Are evangelicals in denial about racism?

Barna Group released dispiriting survey results last week regarding evangelical attitudes about racism in America. If the church is to truly be a force of racial reconciliation, it appears we have some work to do.

For the study, Barna researchers interviewed some 2,000 adults about racial tension in the United States. They found that evangelicals were almost twice as likely as the general population to agree strongly that “racism is mostly a problem of the past, not the present.” Evangelicals were also more than twice as likely to “strongly disagree” that people of color are socially disadvantaged because of race.

These opinions stand in stark contrast to the stated experience of most African-Americans, ranging from those involved in the Black Lives Matter movement to President Barack Obama. While such testimonies speak to pervasive racism in America, the Barna study suggests that a disproportionate number of evangelicals underestimate the problem.

Brooke Hempell, vice president of research at Barna, put it this way: “More than any other segment of the population, white evangelical Christians demonstrate a blindness to the struggle of their African-American brothers and sisters. This is a dangerous reality for the modern church. Jesus and His disciples actively sought to affirm and restore the marginalized and obliterate divisions between groups of people. Yet, our churches and ministries are still some of the most ethnically segregated institutions in the country.”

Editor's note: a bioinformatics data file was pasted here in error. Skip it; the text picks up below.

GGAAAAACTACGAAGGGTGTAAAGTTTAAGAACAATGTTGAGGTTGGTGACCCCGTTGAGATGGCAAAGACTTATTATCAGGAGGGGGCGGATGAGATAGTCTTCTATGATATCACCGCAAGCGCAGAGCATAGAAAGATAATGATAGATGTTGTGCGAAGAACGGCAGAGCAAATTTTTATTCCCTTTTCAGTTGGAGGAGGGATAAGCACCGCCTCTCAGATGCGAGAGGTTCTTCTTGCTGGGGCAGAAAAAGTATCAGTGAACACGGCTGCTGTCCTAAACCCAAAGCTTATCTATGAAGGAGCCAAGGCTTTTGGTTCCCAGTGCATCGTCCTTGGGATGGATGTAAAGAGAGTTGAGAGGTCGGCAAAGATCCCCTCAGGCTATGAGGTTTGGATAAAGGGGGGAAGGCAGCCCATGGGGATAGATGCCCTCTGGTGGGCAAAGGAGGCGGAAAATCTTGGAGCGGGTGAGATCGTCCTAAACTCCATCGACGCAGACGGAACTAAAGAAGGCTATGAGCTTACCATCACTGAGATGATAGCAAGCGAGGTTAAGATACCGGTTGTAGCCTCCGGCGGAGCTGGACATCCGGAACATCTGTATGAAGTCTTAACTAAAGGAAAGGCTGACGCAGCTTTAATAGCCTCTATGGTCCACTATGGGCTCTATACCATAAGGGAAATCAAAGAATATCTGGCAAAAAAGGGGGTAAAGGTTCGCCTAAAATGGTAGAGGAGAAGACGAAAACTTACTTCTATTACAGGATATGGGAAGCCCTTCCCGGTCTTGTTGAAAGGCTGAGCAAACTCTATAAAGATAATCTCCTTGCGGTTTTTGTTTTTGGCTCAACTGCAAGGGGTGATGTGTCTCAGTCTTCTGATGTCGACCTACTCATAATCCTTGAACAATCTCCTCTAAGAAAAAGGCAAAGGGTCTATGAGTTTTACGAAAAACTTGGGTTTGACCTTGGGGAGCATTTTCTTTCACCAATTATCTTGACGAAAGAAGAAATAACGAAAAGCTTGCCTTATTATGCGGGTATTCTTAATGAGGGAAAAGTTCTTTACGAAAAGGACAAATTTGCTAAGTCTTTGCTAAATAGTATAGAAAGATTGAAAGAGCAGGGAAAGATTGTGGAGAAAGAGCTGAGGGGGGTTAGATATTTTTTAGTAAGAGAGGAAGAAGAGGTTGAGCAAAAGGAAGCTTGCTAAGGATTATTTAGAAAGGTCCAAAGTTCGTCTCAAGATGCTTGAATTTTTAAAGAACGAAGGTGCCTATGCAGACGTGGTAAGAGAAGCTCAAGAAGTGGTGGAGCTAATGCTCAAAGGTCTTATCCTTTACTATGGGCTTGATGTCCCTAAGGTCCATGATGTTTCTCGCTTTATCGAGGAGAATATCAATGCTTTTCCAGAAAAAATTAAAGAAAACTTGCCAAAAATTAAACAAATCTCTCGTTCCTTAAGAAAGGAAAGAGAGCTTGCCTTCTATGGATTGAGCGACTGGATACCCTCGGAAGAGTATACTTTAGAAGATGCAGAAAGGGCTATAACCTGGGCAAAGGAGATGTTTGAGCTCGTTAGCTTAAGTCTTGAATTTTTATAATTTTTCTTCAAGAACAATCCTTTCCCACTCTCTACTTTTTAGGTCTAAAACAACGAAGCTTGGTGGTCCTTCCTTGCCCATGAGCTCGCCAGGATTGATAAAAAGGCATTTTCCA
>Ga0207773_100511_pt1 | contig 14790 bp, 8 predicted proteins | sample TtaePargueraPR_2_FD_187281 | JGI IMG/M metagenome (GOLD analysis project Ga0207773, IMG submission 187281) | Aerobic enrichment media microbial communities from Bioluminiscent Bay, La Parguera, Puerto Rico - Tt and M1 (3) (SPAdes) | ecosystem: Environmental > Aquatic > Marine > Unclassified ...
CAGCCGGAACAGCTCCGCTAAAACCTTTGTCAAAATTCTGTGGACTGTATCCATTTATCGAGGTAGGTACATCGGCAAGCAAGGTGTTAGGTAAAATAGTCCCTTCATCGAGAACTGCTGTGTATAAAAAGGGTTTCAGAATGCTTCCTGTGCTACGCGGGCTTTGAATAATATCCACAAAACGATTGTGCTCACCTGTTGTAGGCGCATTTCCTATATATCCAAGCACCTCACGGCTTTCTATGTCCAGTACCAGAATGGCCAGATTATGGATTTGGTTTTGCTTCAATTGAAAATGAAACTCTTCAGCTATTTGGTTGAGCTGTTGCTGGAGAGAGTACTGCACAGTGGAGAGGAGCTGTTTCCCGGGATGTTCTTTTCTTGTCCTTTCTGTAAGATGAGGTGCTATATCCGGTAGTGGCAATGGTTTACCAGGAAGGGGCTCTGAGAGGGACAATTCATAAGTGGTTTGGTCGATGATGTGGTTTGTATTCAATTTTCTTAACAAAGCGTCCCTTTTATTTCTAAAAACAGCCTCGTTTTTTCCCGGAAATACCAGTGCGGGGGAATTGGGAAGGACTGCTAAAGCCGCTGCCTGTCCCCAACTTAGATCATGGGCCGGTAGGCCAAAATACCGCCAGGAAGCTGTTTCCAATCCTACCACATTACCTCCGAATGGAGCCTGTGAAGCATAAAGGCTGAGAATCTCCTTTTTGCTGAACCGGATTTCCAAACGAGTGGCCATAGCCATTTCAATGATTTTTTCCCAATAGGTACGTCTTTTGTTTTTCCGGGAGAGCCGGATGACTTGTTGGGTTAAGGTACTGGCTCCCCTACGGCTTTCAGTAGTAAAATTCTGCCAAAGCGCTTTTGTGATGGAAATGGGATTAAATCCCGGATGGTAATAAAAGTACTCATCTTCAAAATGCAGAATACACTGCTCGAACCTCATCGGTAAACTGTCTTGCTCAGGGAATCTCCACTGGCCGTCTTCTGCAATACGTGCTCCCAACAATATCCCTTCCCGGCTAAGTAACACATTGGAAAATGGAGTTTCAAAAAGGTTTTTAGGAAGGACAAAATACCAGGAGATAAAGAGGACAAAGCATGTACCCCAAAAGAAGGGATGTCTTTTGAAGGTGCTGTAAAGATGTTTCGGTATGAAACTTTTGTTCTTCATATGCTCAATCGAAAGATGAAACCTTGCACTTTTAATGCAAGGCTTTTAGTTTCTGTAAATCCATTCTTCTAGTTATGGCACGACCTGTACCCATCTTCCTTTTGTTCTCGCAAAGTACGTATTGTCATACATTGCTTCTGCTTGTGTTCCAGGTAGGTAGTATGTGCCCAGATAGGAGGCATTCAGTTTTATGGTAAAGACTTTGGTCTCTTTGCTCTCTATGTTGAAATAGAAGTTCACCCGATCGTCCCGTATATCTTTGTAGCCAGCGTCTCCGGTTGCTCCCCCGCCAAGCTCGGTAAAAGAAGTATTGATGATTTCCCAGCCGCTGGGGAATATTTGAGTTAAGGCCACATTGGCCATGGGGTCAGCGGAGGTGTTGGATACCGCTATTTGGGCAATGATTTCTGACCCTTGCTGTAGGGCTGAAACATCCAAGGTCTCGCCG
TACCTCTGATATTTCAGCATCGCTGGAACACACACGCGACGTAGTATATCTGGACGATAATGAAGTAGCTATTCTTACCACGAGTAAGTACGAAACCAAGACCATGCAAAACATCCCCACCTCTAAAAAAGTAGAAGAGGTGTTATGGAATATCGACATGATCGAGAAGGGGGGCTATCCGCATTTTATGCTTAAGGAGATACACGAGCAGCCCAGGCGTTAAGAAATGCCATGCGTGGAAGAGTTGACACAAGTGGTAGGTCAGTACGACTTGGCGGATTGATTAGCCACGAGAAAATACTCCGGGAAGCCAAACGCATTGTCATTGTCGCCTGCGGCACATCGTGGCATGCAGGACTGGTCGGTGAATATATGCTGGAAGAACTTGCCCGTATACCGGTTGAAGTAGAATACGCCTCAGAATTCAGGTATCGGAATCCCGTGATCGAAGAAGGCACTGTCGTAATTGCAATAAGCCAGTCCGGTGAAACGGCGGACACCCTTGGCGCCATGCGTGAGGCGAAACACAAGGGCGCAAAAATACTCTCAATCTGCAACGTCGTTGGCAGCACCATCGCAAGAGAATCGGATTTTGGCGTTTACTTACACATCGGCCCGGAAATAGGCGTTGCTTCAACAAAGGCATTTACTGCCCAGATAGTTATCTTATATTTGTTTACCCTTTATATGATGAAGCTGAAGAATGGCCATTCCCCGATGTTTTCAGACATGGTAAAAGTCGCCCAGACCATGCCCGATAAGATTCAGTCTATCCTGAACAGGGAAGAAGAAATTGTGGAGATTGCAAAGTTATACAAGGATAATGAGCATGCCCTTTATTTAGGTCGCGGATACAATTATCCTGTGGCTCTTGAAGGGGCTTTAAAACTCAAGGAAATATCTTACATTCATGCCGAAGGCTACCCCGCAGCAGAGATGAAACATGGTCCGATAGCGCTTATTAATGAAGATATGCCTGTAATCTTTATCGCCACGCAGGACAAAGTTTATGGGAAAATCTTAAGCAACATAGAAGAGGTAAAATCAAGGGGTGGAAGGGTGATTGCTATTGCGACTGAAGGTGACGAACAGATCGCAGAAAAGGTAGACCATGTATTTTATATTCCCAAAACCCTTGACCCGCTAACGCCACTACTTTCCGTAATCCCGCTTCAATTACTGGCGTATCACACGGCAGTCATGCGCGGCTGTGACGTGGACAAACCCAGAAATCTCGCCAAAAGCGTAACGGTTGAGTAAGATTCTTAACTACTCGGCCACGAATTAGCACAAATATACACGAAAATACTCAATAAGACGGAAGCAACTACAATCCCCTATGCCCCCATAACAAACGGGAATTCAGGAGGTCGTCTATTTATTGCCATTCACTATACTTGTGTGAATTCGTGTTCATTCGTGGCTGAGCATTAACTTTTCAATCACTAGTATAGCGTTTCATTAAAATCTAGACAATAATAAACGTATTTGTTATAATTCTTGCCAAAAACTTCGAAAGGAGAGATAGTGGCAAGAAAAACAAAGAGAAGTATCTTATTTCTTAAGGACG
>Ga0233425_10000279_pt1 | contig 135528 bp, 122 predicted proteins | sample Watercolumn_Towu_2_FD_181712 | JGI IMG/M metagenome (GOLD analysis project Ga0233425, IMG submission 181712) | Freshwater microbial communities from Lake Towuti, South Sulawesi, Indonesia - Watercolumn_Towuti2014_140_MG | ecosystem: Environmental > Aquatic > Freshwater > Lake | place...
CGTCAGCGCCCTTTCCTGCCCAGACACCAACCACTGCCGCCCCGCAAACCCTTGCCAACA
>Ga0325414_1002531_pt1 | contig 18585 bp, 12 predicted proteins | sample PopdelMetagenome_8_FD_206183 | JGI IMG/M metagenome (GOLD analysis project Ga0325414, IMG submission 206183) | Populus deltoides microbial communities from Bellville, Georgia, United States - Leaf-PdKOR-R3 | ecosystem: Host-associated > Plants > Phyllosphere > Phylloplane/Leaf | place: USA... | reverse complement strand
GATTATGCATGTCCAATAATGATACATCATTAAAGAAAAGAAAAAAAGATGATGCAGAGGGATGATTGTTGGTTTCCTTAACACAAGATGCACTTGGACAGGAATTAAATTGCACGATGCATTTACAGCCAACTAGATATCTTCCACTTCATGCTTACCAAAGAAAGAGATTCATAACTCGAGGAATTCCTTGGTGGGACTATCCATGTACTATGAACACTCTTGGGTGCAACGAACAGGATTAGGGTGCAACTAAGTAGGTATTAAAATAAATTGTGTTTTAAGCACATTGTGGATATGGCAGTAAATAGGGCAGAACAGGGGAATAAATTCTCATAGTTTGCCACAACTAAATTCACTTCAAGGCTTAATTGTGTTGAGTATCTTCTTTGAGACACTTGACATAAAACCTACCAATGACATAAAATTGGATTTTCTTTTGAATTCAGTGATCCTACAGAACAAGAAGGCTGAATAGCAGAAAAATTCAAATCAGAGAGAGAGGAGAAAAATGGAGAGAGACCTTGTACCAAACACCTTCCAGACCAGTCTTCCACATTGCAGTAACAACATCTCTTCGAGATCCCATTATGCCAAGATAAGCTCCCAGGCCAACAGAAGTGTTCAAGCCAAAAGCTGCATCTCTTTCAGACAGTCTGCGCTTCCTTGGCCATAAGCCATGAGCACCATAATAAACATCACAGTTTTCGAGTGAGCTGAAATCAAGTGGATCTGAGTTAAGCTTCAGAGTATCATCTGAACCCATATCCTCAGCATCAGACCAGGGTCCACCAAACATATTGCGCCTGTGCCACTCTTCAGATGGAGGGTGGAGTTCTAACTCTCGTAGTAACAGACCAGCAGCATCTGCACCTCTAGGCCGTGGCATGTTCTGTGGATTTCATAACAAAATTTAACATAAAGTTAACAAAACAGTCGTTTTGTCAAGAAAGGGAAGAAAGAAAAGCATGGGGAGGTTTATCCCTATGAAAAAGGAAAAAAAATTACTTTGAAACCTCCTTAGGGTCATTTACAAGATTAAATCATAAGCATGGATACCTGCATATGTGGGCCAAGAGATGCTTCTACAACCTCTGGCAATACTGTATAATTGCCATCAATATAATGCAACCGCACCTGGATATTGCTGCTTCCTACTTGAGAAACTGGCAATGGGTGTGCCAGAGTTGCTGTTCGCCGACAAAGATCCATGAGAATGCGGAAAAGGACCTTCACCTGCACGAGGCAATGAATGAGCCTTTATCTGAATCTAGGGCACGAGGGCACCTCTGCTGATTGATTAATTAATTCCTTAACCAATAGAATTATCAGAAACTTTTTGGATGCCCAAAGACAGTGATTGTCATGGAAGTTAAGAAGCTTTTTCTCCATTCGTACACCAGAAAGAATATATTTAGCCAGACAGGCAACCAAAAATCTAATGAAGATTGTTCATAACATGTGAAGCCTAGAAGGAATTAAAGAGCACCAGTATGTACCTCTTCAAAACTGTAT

Here at TC, we’ve seen evidence of this evangelical perspective in the negative responses to recent articles on Kendrick Lamar and Harriet Tubman, both of which touched on issues of racism and Christian social justice. Coupled with the Barna findings, this is a reality that should be deeply concerning for a church that is called to embrace and model Christ’s message of reconciliation.

There is hope. The Barna study also reports that three-quarters of Americans agree “Christian churches play an important role in racial reconciliation.” And so, even though there appears to be a disproportionately large and vocal number of people in the church who underestimate the reality of racism, the vast majority of people in the general population still think the church plays an important role in working toward a solution.

Looking back at the work of the church in the Civil Rights movement, as well as social-justice efforts led by faith-based groups today, we can be encouraged in our pursuit of reconciliation, even in the face of this recent survey. How can we ensure that evangelicals become less likely than the average American to deny racism and more likely than the average American to recognize discrimination against people of color? If we can make that transition, the church will once again lead the effort toward reconciliation, rather than lag behind.